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Tignes - Local History
Since the 13th century the ancient village of Tignes was located on the banks of the river Isère at a height of 1650m above sea level and was principally a farming community. A typical Savoyard village, Tignes was isolated in the far end of the valley, until the building of the Col de l'Iseran road crossing in 1936, linking the valleys of the Tarentaise and Maurienne. Tignes was divided into Tignes Les Brévières and Tignes itself.
The traditional life of Tignes soon changed after the second world war. The reconstruction of the country required a lot of electricity, and the French national electricity company was urged to exploit natural resources, especially hydro-electricity in the mountains and construct a barrage at Tignes. It was estimated that damming the river at Tignes could at the time provide in excess of 10% of the country's electricity requirement.
The building of a large barrage and the formation of the resulting artificial Lake Chevril, effectively doomed the village of Tignes, which together with most of its hamlets was to be flooded. The inhabitants of Tignes attempted to preserve their ancestral heritage by all means, legal and otherwise. However on 10th March 1952 the schools were closed and on 26 March 1952, the prefect of the department of Savoie ordered to open the floodgates and the lake filled up, with the ancient village of Tignes lost forever.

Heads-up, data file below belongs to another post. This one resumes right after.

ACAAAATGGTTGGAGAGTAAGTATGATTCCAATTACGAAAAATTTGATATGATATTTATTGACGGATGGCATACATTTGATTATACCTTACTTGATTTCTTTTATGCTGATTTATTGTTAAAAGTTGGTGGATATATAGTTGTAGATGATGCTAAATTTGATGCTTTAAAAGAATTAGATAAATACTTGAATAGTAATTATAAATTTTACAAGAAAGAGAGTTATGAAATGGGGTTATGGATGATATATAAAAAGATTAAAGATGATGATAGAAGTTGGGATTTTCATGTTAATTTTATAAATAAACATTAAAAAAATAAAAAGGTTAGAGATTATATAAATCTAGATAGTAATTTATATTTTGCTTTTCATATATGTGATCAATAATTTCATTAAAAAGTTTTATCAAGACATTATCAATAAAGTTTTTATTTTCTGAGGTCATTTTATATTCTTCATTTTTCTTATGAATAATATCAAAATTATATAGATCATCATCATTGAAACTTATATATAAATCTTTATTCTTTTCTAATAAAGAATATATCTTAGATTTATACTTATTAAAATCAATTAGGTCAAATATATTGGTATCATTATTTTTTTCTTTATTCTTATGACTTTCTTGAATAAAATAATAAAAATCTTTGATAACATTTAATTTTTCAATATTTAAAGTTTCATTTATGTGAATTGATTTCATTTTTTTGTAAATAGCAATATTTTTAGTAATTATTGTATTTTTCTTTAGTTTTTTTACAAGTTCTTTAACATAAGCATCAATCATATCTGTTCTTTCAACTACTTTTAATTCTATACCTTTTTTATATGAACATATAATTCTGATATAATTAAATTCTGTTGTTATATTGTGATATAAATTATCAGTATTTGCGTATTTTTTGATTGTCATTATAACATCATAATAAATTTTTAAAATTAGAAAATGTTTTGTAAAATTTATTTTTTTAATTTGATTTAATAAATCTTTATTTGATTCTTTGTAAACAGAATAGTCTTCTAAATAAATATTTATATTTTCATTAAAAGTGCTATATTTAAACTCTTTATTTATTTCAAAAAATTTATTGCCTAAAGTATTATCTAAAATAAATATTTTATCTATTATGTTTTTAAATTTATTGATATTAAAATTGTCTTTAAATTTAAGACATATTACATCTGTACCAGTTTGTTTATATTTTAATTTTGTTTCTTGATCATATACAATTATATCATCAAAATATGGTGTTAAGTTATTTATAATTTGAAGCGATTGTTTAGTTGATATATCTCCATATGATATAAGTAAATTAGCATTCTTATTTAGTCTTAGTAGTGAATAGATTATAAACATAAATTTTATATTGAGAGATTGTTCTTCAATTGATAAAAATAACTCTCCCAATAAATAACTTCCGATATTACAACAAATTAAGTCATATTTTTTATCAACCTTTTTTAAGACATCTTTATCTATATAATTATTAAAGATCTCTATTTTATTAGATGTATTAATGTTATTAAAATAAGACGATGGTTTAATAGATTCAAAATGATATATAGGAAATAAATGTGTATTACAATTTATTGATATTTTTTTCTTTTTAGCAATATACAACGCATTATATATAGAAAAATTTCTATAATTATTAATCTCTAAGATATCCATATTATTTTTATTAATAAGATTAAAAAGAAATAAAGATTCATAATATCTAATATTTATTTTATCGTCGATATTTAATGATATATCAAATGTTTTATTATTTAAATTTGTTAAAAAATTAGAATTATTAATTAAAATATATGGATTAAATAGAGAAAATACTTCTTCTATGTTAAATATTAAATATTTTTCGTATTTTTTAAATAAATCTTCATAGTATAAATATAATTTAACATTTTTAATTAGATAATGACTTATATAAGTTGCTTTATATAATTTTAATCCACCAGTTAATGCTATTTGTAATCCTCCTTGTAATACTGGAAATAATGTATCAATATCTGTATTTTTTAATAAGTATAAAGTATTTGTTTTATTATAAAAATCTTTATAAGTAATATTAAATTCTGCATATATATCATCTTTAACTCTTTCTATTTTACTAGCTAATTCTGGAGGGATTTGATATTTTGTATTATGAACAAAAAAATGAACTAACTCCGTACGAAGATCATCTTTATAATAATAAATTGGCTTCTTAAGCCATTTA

The barrage of Tignes is 180m high; the artificial lake of Chervil has a maximum volume of 230,000,000 cubic meters. Every 10 years the flood gates are opened and Lake Chevril is emptied for the dam to be thoroughly cleaned. During this period the old buildings of Tignes reappear as if by magic and memories of the original inhabitants are rekindled. The new village of Tignes was built 6km from the ancient under the lake. The village church was built based on the model of the former one.
In 1957, 5 years after the inauguration of the barrage, the inhabitants of Tignes decided to set up a ski resort. The resort is located at a height of 2100m and consists of Tignes Le Lac, Le Lavachet and Val Claret. In 1973, the glacier of la Grande-Motte (3430m) was made available for summer skiing. With the neighbouring ski resort of Val d'Isère, Tignes has forms the extensive ski domain called the Espace Killy (after Jean-Claude Killy, the legendary alpine skier, who was brought up in Val d'Isère).